"Now you know what we went through," my mother told me a few minutes later, after I'd delivered the news during my weekly phone call to Arizona.
"Yeah, but not when I was twelve," I responded.
"Not when you were twelve, but plenty of times afterwards."
He sat there impersonating a boneless cat, staring at his computer, looking totally spent, for almost an hour. During that time, I went downstairs to check out the TV we bought yesterday with a combination of the gift certificate my grandmother gave me for selling her house and the GenenBucks Sandra Bullock earned from her benevolent employers for yet another stellar performance. Lulled by 42 inches of flat screen glory, I quickly fell asleep.
When I awoke, it was almost dinner time. I came upstairs to find a Jawa miraculously turned back into himself. No sign of the sad struggle he'd undergone just a few hours before. He was unburdened, I was later told by my in-the-know wife, free to return to his usual agenda of arguing, singing loudly and inserting rebellious comments into conversation just to see how much he could get away with.
Later, while he noodled away on his saxophone, trying to learn the Eurythmics "Sweet Dreams," a top-40 hit when I was a senior in high school in 1983, Sandra Bullock laid down the facts. The Jawa was just feeling too much pressure, she said. He wanted to hang out with his friends, but he felt like he couldn't.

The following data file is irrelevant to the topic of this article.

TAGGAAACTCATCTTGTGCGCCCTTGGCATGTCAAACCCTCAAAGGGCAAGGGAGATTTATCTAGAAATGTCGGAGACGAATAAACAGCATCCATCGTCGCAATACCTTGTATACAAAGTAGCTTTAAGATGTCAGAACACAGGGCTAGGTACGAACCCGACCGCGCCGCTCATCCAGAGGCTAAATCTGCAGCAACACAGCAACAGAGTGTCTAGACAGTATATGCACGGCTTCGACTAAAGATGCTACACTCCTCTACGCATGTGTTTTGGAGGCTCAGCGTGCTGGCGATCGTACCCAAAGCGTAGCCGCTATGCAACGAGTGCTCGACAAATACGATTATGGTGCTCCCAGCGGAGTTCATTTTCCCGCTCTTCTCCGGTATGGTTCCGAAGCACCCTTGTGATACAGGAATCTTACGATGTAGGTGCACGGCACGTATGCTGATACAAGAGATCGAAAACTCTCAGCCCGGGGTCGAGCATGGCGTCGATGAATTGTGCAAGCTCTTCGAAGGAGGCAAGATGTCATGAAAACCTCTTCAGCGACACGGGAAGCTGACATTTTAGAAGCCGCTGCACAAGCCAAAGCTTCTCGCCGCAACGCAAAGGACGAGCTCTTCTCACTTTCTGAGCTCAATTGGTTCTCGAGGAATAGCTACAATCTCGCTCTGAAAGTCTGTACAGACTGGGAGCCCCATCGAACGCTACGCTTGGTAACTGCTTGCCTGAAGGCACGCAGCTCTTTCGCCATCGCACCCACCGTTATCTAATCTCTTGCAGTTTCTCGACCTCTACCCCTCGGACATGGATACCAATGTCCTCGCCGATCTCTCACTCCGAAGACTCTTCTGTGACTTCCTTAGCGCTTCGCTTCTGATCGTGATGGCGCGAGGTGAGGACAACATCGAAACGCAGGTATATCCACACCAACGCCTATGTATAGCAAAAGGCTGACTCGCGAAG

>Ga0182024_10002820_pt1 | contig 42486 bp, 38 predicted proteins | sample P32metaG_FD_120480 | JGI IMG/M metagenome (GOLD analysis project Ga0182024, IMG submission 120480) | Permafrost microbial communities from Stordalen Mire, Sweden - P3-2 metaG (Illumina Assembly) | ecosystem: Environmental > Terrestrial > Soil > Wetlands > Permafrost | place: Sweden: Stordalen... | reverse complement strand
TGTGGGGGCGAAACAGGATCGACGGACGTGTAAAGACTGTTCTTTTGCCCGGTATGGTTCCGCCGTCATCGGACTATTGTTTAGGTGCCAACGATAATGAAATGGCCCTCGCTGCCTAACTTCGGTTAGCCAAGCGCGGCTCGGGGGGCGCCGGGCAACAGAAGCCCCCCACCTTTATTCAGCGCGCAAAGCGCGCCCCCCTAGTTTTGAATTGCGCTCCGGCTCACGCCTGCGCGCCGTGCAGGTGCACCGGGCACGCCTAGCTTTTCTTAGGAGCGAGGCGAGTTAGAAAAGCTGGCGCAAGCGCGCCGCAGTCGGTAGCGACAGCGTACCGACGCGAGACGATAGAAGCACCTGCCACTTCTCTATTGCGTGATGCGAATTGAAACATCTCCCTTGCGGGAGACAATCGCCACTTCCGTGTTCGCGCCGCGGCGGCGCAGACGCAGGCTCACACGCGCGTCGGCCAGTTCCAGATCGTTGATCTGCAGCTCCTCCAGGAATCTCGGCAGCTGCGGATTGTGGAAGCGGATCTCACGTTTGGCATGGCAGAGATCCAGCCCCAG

From the distant bleacher seats of middle age, it seems like the solution to that problem should be as simple as it is benign: keep hanging out, but do it as part of a group. There doesn't need to be some kind of harsh ending point at all. It just takes an adjustment.
But it hardly ever ends that way, whether you're 12, 22 or 40. It didn't end that way this time either. The Jawa is spending the balance of his evening feeling light as a feather, unaware or simply not caring what happens tomorrow, when he leaves the safety of home and heads back to school to deal with the aftermath.
"I told him he'd have a lot of girlfriends," Sandra Bullock told me. "He's sad."
I like that, because he should be sad. But he should also be proud. I've got to hand it to the Jawa; for a kid who can't decide from one minute to the next whether he wants to be four years old or fourteen, he showed some real character. He realized things were getting out of hand, so he jumped off the train before it reached a speed he couldn't handle.
Digging back through the walk-in closet of thirty-odd years of personal history , I've got to wonder if we've heard the last of the Chef's Daughter. This comes just a few days after we'd had our first face-to-face with the Chef Himself. We'd nervously circled each other after Wednesday's Family Education night at Temple Emanu-El, making small talk about Bar and Bat Mitzvahs.
Earlier that night, I watched the Jawa sneaking glances at the Chef's table. I could see him trying to grapple the sudden changes in his life. Turns out he was deciding that for him, it wasn't yet time to turn up the volume.